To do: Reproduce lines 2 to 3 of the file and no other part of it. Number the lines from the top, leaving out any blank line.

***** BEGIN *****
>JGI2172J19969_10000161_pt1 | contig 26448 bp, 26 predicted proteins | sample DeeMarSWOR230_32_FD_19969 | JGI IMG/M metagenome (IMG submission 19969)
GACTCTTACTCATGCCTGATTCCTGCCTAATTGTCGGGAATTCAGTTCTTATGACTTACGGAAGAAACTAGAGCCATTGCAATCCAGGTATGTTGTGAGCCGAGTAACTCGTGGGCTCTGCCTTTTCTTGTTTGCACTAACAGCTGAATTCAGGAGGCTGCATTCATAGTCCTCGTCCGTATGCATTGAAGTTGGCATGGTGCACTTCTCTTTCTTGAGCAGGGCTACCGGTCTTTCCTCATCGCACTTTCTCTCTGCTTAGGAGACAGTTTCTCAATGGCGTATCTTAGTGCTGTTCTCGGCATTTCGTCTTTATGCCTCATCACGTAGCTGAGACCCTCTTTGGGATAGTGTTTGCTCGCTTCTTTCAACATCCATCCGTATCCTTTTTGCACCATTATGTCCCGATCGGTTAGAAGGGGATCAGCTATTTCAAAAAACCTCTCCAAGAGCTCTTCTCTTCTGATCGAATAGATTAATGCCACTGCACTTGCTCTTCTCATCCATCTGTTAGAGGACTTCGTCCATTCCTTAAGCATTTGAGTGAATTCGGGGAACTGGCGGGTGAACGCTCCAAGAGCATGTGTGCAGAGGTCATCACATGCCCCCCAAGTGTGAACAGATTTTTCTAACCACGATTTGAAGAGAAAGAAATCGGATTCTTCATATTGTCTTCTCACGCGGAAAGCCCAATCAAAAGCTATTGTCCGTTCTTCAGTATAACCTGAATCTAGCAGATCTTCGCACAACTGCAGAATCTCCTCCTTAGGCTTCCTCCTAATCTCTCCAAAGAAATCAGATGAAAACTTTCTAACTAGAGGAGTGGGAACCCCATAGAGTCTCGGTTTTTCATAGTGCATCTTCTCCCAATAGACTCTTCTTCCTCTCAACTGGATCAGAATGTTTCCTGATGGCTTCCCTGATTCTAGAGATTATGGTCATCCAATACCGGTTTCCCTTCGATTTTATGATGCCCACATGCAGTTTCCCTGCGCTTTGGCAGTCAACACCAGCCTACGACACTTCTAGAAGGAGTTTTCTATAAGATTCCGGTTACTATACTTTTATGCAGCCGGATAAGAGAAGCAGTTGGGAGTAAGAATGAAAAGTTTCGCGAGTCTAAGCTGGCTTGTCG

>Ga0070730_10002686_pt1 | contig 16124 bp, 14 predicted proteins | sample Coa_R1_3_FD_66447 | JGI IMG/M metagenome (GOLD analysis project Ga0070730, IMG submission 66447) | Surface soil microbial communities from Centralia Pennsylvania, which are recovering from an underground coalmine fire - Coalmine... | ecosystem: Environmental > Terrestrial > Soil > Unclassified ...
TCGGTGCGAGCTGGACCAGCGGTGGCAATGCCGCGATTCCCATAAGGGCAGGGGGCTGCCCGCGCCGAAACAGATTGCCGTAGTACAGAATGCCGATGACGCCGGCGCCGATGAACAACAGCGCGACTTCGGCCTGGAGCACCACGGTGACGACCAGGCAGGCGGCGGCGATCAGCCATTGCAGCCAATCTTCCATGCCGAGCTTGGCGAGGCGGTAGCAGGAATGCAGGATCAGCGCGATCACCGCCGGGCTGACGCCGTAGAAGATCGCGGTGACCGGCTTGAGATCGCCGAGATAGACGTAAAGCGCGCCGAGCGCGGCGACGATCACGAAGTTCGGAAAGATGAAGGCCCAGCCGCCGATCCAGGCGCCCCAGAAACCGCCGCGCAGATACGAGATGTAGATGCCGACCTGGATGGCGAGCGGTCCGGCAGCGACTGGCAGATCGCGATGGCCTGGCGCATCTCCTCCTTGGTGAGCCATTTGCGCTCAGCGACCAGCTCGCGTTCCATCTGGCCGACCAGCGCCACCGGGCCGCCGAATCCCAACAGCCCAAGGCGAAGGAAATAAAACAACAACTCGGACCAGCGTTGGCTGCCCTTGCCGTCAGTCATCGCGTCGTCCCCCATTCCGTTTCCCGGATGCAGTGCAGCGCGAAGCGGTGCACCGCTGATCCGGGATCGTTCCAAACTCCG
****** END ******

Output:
GACTCTTACTCATGCCTGATTCCTGCCTAATTGTCGGGAATTCAGTTCTTATGACTTACGGAAGAAACTAGAGCCATTGCAATCCAGGTATGTTGTGAGCCGAGTAACTCGTGGGCTCTGCCTTTTCTTGTTTGCACTAACAGCTGAATTCAGGAGGCTGCATTCATAGTCCTCGTCCGTATGCATTGAAGTTGGCATGGTGCACTTCTCTTTCTTGAGCAGGGCTACCGGTCTTTCCTCATCGCACTTTCTCTCTGCTTAGGAGACAGTTTCTCAATGGCGTATCTTAGTGCTGTTCTCGGCATTTCGTCTTTATGCCTCATCACGTAGCTGAGACCCTCTTTGGGATAGTGTTTGCTCGCTTCTTTCAACATCCATCCGTATCCTTTTTGCACCATTATGTCCCGATCGGTTAGAAGGGGATCAGCTATTTCAAAAAACCTCTCCAAGAGCTCTTCTCTTCTGATCGAATAGATTAATGCCACTGCACTTGCTCTTCTCATCCATCTGTTAGAGGACTTCGTCCATTCCTTAAGCATTTGAGTGAATTCGGGGAACTGGCGGGTGAACGCTCCAAGAGCATGTGTGCAGAGGTCATCACATGCCCCCCAAGTGTGAACAGATTTTTCTAACCACGATTTGAAGAGAAAGAAATCGGATTCTTCATATTGTCTTCTCACGCGGAAAGCCCAATCAAAAGCTATTGTCCGTTCTTCAGTATAACCTGAATCTAGCAGATCTTCGCACAACTGCAGAATCTCCTCCTTAGGCTTCCTCCTAATCTCTCCAAAGAAATCAGATGAAAACTTTCTAACTAGAGGAGTGGGAACCCCATAGAGTCTCGGTTTTTCATAGTGCATCTTCTCCCAATAGACTCTTCTTCCTCTCAACTGGATCAGAATGTTTCCTGATGGCTTCCCTGATTCTAGAGATTATGGTCATCCAATACCGGTTTCCCTTCGATTTTATGATGCCCACATGCAGTTTCCCTGCGCTTTGGCAGTCAACACCAGCCTACGACACTTCTAGAAGGAGTTTTCTATAAGATTCCGGTTACTATACTTTTATGCAGCCGGATAAGAGAAGCAGTTGGGAGTAAGAATGAAAAGTTTCGCGAGTCTAAGCTGGCTTGTCG

>Ga0070730_10002686_pt1 | contig 16124 bp, 14 predicted proteins | sample Coa_R1_3_FD_66447 | JGI IMG/M metagenome (GOLD analysis project Ga0070730, IMG submission 66447) | Surface soil microbial communities from Centralia Pennsylvania, which are recovering from an underground coalmine fire - Coalmine... | ecosystem: Environmental > Terrestrial > Soil > Unclassified ...